In Gethsemane the flowered air is sweet
But iron-heeled caligae offend the night

6 April 2012, Good Friday

A Night of Fallen Nothingness

The Altar stripped, the candles dark, the Cross
Concealed behind a purple shroud, the sun
Mere slantings through an afternoon of grief
While all the world is emptied of all hope.
The dead remain, the failing light withdraws
As do the broken faithful, silently,
Into a night of fallen nothingness.

7 April 2012, Holy Saturday

Easter Vigil, Sort Of

A vigil, no, simply quiet reflection
Minutes before midnight, with all asleep
Little Liesl-Dog perhaps dreams of squirrels,
For she has chased and barked them all the day;
The kittens are disposed with their mother
After an hour of kitty-baby-talk,
Adored by all, except by Calvin-Cat,
That venerable, cranky old orange hair-ball,
Who resents youthful intrusion upon
His proper role as object of worship.
All the house settles in for the spring night,
Anticipating Easter, early Mass,
And then the appropriately pagan
Merriments of chocolates and colored eggs
And children with baskets squealing for more
As children should, in the springtime of life.

Easter, 2014

Christos Voskrese!

For William Tod Mixson

The world is unusually quiet this dawn
With fading stars withdrawing in good grace
And drowsy, dreaming sunflowers, dewy-drooped,
Their golden crowns all motionless and still,
Stand patiently in their ordered garden rows,
Almost as if they wait for lazy bees
To wake and work, and so begin the day.
A solitary swallow sweeps the sky;
An early finch proclaims his leafy seat
While Old Kashtanka limps around the yard
Snuffling the boundaries on her morning patrol.

Then wide-yawning Mikhail, happily barefoot,
A lump of bread for nibbling in one hand,
A birch switch swishing menace in the other
Appears, and whistles up his father’s cows:
“Hey!  Alina, and Antonina! Up!
Up, up, Diana and Dominika!
You, too, Varvara and Valentina!
Pashka is here, and dawn, and spring, and life!”
And they are not reluctant then to rise
From sweet and grassy beds, with udders full,
Cow-gossip-lowing to the dairy barn.

Anastasia lights the ikon lamp
And crosses herself as her mother taught.
She’ll brew the tea, the strong black wake-up tea,
And think about that naughty, handsome Yuri
Who winked at her during the Liturgy
On the holiest midnight of the year.
O pray that watchful Father did not see!
Breakfast will be merry, an echo-feast
Of last night’s eggs, pysanky, sausage, kulich.
And Mother will pack Babushka’s basket,
Because only a mother can do that right

When Father Vasily arrived last night
In a limping Lada haloed in smoke,
The men put out their cigarettes and helped
With every precious vestment, cope, and chain,
For old Saint Basil’s has not its own priest,
Not since the Czar, and Seraphim-Diveyevo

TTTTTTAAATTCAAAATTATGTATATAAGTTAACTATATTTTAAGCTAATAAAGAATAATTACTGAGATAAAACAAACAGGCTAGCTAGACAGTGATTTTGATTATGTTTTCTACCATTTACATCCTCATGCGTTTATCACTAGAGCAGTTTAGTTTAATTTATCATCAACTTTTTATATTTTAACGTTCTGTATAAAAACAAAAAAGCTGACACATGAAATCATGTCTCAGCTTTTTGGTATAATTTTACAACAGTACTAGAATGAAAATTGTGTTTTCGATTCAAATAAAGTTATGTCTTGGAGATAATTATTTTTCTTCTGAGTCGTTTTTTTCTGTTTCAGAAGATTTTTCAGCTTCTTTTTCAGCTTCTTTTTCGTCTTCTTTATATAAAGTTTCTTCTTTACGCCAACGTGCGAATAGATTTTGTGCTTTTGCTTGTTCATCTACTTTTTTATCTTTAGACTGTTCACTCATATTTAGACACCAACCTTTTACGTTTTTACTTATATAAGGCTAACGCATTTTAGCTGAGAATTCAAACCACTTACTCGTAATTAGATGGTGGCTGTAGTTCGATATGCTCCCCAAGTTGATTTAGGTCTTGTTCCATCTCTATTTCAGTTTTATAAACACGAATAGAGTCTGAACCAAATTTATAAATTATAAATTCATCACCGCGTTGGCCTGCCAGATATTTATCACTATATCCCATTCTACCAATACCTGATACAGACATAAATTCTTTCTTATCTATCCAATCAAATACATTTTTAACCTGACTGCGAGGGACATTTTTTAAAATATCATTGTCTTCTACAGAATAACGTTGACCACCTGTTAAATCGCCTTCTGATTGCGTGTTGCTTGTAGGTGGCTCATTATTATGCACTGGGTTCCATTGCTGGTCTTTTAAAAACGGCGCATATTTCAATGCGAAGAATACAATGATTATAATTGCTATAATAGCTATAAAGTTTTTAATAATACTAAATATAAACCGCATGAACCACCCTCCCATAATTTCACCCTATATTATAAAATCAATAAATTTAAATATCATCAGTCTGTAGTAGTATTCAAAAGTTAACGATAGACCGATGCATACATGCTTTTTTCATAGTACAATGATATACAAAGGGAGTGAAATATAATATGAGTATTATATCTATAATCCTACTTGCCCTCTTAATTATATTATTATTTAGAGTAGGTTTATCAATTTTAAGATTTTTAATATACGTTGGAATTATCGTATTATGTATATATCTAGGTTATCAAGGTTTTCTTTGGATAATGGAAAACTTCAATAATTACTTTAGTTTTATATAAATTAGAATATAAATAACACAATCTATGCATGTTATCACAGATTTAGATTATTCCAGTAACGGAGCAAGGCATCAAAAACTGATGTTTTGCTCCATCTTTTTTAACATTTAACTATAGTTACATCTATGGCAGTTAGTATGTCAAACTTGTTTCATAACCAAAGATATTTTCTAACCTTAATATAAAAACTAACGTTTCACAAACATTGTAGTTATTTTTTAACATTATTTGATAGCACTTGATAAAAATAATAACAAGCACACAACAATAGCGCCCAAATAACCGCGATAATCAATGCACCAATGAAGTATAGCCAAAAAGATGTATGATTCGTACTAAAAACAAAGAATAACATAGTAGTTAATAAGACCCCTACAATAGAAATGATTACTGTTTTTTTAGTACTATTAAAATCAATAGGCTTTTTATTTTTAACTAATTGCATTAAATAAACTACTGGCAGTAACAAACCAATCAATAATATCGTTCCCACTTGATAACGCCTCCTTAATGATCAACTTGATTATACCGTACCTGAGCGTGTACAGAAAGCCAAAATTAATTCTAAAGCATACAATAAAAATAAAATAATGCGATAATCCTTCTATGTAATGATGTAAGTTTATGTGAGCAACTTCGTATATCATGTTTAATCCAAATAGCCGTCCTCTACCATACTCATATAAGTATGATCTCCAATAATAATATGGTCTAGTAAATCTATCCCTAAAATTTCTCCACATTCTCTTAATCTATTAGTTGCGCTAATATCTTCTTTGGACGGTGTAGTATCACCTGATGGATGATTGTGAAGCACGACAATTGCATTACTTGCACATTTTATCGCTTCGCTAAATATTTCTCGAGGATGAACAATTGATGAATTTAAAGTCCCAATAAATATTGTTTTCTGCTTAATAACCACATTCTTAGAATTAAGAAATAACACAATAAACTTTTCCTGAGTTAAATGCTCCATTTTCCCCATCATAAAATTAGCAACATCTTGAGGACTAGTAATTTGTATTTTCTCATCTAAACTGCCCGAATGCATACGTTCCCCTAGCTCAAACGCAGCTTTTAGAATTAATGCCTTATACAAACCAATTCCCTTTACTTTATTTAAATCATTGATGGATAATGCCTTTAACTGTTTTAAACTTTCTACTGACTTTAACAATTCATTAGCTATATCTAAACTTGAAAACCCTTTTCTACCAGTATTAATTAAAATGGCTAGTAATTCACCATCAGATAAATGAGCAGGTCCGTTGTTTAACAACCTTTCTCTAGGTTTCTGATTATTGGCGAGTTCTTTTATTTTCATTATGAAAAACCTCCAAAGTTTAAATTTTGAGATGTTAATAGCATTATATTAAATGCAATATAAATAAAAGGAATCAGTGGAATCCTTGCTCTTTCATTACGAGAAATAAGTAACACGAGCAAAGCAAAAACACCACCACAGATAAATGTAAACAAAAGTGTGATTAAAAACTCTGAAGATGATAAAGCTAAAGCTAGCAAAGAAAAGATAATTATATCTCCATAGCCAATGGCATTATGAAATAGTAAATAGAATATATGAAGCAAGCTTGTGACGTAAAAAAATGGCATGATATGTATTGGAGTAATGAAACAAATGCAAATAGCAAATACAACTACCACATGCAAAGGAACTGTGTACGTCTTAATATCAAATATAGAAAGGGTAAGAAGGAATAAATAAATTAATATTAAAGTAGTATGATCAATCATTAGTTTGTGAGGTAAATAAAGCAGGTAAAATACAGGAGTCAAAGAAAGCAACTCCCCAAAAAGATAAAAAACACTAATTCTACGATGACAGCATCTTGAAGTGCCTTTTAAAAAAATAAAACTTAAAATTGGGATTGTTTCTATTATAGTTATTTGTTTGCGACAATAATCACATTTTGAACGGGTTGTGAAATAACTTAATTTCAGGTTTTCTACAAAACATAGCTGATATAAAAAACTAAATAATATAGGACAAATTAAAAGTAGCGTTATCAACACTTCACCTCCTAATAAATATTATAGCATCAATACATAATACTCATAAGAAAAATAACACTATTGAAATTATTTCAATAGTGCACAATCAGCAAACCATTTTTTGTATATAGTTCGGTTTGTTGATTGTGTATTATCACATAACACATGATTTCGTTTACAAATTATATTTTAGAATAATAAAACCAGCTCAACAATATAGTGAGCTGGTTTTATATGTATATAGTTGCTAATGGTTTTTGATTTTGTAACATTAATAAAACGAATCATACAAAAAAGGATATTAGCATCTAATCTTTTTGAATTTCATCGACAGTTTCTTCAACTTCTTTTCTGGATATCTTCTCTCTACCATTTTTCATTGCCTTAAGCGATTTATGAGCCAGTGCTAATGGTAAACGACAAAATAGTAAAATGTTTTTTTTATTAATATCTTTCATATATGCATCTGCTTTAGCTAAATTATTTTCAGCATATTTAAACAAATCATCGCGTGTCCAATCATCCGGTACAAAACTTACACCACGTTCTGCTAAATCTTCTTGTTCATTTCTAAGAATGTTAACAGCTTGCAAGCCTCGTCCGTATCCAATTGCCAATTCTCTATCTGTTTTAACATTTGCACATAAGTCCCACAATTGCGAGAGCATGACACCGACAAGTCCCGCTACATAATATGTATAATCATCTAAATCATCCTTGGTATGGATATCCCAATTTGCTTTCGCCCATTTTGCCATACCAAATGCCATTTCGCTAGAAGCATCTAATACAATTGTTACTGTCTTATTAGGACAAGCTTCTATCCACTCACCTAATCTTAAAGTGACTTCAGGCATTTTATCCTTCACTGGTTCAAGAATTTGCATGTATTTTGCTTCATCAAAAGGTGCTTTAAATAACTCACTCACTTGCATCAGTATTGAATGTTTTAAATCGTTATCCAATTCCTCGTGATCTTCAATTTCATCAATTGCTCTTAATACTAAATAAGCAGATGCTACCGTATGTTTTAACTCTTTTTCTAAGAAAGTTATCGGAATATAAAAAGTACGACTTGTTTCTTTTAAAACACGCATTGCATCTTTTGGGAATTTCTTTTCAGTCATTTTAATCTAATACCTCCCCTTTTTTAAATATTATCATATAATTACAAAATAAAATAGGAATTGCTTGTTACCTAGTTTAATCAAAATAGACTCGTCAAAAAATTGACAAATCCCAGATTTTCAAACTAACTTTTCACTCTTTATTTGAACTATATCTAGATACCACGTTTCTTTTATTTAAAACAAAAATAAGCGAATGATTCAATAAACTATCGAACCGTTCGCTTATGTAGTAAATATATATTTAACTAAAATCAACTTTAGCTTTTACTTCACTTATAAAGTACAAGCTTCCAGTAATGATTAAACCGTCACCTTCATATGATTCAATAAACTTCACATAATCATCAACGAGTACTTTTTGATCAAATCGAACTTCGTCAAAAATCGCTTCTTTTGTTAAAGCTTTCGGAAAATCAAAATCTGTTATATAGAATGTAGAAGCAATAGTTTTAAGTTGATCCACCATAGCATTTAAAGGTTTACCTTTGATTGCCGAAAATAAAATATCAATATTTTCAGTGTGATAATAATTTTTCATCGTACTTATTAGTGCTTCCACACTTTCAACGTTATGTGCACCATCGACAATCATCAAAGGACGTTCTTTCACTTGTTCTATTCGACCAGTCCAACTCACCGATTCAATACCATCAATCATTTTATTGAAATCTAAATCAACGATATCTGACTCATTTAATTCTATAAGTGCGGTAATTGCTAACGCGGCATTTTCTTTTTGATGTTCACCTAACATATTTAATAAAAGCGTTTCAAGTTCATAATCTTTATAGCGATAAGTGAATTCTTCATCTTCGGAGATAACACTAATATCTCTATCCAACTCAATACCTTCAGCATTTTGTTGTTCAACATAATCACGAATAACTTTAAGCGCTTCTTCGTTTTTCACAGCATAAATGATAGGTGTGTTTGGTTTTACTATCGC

From time to time, for weddings, holy days,
Funerals, supplies the needs of the parish,
Often with Father Vasily (whose mother
Begins most conversations with “My son,
The priest.…”), much to the amusement of all.

Voices fell, temperatures fell, darkness fell
And stars hovered low over the silent fields,
Dark larches, parking lots, and tractor sheds.
Inside the lightless church the priest began
The ancient prayers of desolate emptiness
To which the faithful whispered in reply,
Unworthy mourners at the Garden tomb,
Spiraling deeper and deeper in grief
Until that Word, by Saint Mary Magdalene
Revealed, with candles, hymns, and midnight bells
Spoke light and life to poor but hopeful souls.

The world is unusually quiet this dawn;
The sun is new-lamb warm upon creation,      
For Pascha gently rests upon the earth,
This holy Russia, whose martyrs and saints
Enlighten the nations through their witness of faith,
Mercy, blessings, penance, and prayer eternal
Now rising with a resurrection hymn,
And even needful chores are liturgies:
“Christos Voskrese  – Christ is risen indeed!”
And Old Kashtanka limps around the yard
Snuffling the boundaries on her morning patrol.
A poem is itself.
Lawrence Hall

                                    Well, Hey, Prison, Right?

                     When, with the chalice in his hands, the priest
                     came to the words ‘…receive me, O Lord, even
                     as the robber’, nearly all the convicts fell kneeling
                     to the ground with a jangling of fetters…

                           -Dostoyevsky, The House of the Dead

The first-period were really bad today
But, hey, prison, right?
The second-period were really good today
And, hey, prison, right?

After class a man arrived solo for Mass
And knelt before the Altar that isn’t there
The chaplains asked him if had been to supper
“No, but I’m not going to miss Mass.”

The man would not leave for his supper
Until the chaplains promised him again
That Mass would not begin without him
And it was so
                                     And that, too, is prison
A poem is itself.
Lawrence Hall Mar 31
Lawrence Hall

                        Cry "Havoc!" and Let Slip the Dogs of Joe!

That’s it. I’m not visiting the White House
Presidential dogs that bite are just too much
(If only Joe kept rabbits, or even a mouse)
I fear they’d find me toothsome to their touch

I wish I could attend a poetry reading
Or see Marine One land on the White House lawn
But I don’t want to be the lunch the dogs are eating
Or their contains-real-meat dog chewy-bone

I’m not visiting the White House, okay?
(And I haven’t been invited anyway)
Doggerel - with a real dog - is itself
Lawrence Hall Mar 30
Lawrence Hall

                      When Even Donald Trump is Clenching his Fist

When even Donald Trump is clenching his fist
It’s time to strike that posture off your list
Mar 29 · 66
The War on Books
Lawrence Hall Mar 29
Lawrence Hall

                                        The War on Books

          The war on books, codified by Stalin’s functionaries
          at the Soviet Writers’ Conference in 1934 and ruthlessly
          waged by the secret police for the following fifty years,